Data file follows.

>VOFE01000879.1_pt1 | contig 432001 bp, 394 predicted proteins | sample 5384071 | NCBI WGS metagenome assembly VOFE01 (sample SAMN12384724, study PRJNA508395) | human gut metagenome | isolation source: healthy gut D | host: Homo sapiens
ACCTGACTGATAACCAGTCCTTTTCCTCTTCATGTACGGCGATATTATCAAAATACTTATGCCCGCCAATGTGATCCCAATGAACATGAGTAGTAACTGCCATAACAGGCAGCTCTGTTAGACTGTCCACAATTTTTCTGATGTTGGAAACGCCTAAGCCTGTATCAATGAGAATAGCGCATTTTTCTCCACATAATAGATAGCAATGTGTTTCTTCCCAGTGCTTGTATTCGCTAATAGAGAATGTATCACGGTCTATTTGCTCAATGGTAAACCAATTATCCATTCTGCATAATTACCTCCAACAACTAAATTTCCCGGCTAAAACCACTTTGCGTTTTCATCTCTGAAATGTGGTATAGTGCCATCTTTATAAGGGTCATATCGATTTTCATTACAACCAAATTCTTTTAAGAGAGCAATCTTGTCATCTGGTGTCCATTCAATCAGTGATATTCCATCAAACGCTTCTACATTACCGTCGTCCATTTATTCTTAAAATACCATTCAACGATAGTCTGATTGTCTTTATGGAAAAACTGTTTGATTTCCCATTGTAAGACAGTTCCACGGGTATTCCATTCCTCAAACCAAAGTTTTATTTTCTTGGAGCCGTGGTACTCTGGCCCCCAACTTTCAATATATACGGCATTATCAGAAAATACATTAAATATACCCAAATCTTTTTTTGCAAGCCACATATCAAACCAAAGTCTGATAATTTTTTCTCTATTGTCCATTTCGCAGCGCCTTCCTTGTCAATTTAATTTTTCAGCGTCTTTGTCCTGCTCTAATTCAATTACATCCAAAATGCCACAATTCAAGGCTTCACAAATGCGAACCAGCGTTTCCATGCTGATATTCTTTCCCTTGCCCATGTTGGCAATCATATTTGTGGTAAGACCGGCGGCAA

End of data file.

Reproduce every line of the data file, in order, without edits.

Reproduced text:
>VOFE01000879.1_pt1 | contig 432001 bp, 394 predicted proteins | sample 5384071 | NCBI WGS metagenome assembly VOFE01 (sample SAMN12384724, study PRJNA508395) | human gut metagenome | isolation source: healthy gut D | host: Homo sapiens
ACCTGACTGATAACCAGTCCTTTTCCTCTTCATGTACGGCGATATTATCAAAATACTTATGCCCGCCAATGTGATCCCAATGAACATGAGTAGTAACTGCCATAACAGGCAGCTCTGTTAGACTGTCCACAATTTTTCTGATGTTGGAAACGCCTAAGCCTGTATCAATGAGAATAGCGCATTTTTCTCCACATAATAGATAGCAATGTGTTTCTTCCCAGTGCTTGTATTCGCTAATAGAGAATGTATCACGGTCTATTTGCTCAATGGTAAACCAATTATCCATTCTGCATAATTACCTCCAACAACTAAATTTCCCGGCTAAAACCACTTTGCGTTTTCATCTCTGAAATGTGGTATAGTGCCATCTTTATAAGGGTCATATCGATTTTCATTACAACCAAATTCTTTTAAGAGAGCAATCTTGTCATCTGGTGTCCATTCAATCAGTGATATTCCATCAAACGCTTCTACATTACCGTCGTCCATTTATTCTTAAAATACCATTCAACGATAGTCTGATTGTCTTTATGGAAAAACTGTTTGATTTCCCATTGTAAGACAGTTCCACGGGTATTCCATTCCTCAAACCAAAGTTTTATTTTCTTGGAGCCGTGGTACTCTGGCCCCCAACTTTCAATATATACGGCATTATCAGAAAATACATTAAATATACCCAAATCTTTTTTTGCAAGCCACATATCAAACCAAAGTCTGATAATTTTTTCTCTATTGTCCATTTCGCAGCGCCTTCCTTGTCAATTTAATTTTTCAGCGTCTTTGTCCTGCTCTAATTCAATTACATCCAAAATGCCACAATTCAAGGCTTCACAAATGCGAACCAGCGTTTCCATGCTGATATTCTTTCCCTTGCCCATGTTGGCAATCATATTTGTGGTAAGACCGGCGGCAA